Burrell, Sophia (DNB00)
BURRELL, Lady SOPHIA (1750?–1802), poetess and dramatist, was the eldest daughter of Charles Raymond of Valentines, Essex (Ladies' Mag. 1773; Home News, p. 223), and was born about 1750. On 13 April 1773 she married William Burrell, member of parliament for Haslemere [see Burrell, Sir William], and came into possession, it is said, of 100,000l. A baronetcy was granted to her father in 1774, the year after her marriage, with remainder to her husband and her male issue by him. From 1773 to 1782 Lady Burrell's pen was employed on vers de société, varied by such heavier matter as ‘Comala,’ from Ossian, in 1784. In 1787 her husband's health failed, and they retired to a seat at Deepdene. Lady Burrell published two volumes of collected poems anonymously in 1793; in 1794, the ‘Thymriad’ from Xenophon, and ‘Telemachus,’ with her name attached. In 1796 Sir William Burrell died, Lady Burrell having had two sons and two daughters by him; and on 23 May 1797 she was married, at Marylebone Church, by the Bishop of Kildare (Gent. Mag. lxvii. part i. 484), to the Rev. William Clay, a son of Richard Augustus Clay of Southwell, Nottinghamshire. In 1800 Lady Burrell produced two tragedies. The first was ‘Maximian,’ dedicated to Mr. William Lock; the second was ‘Theodora,’ dedicated by permission to Duchess Georgiana of Devonshire. Lady Burrell and Mr. Clay retired to West Cowes, Isle of Wight, where she died, 20 June 1802, aged about 52.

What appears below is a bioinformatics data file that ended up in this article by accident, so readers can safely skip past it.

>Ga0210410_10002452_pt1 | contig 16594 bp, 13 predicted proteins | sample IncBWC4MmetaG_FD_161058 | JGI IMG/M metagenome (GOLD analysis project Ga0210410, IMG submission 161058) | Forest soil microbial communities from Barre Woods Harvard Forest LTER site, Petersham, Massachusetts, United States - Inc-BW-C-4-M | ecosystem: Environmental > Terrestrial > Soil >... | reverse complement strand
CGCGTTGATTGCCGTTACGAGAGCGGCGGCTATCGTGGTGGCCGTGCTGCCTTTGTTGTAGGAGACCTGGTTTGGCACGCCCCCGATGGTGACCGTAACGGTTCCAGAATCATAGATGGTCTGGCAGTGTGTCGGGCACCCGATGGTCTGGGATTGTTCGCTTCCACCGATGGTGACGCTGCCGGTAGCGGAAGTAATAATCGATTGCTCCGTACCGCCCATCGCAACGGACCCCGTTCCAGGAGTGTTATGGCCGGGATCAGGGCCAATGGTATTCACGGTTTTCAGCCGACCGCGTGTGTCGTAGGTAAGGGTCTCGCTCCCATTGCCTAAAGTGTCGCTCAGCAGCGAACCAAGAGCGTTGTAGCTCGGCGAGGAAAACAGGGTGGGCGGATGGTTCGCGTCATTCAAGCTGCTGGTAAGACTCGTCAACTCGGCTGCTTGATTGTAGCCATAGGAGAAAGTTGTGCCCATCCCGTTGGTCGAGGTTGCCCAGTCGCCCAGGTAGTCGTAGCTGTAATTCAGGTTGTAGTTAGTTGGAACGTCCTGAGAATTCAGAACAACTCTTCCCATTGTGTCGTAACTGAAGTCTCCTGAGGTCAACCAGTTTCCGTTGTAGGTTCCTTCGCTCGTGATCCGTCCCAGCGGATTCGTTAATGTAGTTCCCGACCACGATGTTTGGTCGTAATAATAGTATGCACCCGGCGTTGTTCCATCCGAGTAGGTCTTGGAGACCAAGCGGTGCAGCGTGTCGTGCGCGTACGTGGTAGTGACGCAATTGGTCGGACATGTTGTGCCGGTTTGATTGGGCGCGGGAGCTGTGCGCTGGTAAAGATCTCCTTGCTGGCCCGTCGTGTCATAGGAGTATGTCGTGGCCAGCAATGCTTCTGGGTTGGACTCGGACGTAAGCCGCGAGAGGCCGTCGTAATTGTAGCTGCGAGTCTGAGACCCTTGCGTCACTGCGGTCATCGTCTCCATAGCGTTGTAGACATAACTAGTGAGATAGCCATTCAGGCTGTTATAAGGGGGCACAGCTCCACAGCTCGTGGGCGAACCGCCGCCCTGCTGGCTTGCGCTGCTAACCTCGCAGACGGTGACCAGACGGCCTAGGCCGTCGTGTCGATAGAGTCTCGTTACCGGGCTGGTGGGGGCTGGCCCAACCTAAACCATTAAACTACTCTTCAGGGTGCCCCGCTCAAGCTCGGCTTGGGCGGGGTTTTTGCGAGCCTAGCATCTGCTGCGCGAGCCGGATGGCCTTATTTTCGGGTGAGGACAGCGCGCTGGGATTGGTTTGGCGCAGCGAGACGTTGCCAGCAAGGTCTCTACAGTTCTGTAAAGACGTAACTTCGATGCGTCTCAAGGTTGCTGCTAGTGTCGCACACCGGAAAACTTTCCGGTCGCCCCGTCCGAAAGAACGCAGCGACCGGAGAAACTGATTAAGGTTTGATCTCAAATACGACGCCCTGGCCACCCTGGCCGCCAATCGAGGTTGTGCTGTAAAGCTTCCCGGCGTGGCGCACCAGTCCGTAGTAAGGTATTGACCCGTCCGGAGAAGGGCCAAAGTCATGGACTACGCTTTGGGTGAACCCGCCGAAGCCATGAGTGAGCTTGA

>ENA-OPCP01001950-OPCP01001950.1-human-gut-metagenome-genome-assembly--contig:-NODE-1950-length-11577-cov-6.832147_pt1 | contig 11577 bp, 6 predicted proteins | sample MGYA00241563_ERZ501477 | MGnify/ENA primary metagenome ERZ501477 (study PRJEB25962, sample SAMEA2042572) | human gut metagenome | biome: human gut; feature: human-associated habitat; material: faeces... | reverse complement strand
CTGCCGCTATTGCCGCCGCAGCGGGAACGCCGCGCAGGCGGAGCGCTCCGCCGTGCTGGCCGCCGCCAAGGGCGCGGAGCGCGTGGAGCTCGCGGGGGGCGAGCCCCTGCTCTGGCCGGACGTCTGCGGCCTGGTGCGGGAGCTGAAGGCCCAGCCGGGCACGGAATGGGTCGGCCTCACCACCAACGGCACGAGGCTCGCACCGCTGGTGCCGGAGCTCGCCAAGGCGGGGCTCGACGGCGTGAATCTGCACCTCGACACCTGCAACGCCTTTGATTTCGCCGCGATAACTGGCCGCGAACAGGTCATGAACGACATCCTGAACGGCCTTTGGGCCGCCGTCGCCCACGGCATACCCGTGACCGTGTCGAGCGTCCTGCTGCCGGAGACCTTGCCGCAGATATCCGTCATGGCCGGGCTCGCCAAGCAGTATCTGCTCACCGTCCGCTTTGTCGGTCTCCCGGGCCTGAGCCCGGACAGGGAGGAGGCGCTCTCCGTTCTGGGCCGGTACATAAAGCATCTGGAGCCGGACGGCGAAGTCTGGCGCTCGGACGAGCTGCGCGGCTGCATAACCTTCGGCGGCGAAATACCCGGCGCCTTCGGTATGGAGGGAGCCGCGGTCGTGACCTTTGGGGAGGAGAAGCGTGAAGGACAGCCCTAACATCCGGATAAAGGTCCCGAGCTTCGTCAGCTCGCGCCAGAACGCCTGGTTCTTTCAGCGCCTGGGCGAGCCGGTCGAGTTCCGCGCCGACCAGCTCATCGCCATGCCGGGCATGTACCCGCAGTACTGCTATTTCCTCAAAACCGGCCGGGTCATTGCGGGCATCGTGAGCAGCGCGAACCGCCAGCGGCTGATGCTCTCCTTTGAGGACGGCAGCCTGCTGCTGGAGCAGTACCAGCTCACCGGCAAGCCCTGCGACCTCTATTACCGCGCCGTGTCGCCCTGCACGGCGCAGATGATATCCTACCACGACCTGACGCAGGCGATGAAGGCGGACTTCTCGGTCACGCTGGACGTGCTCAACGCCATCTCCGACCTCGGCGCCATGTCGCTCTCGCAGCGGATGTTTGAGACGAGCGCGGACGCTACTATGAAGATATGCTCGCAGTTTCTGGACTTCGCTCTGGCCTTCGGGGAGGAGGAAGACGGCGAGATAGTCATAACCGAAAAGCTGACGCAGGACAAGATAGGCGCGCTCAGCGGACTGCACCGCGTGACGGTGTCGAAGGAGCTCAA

In 1814 Lady Burrell's tragedy ‘Theodora’ was reprinted in ‘The New British Theatre’ (vol. i.), a collection of rejected dramas.[Biog. Dram. i. 79; Gent. Mag. lxvi. part i. 86, &c. (infra); Ladies' Mag. 1778; Home News, p. 223; Lady Burrell's own Works; Nichols's Lit. Anecd. ix. 797; The New British Drama, i. 336.]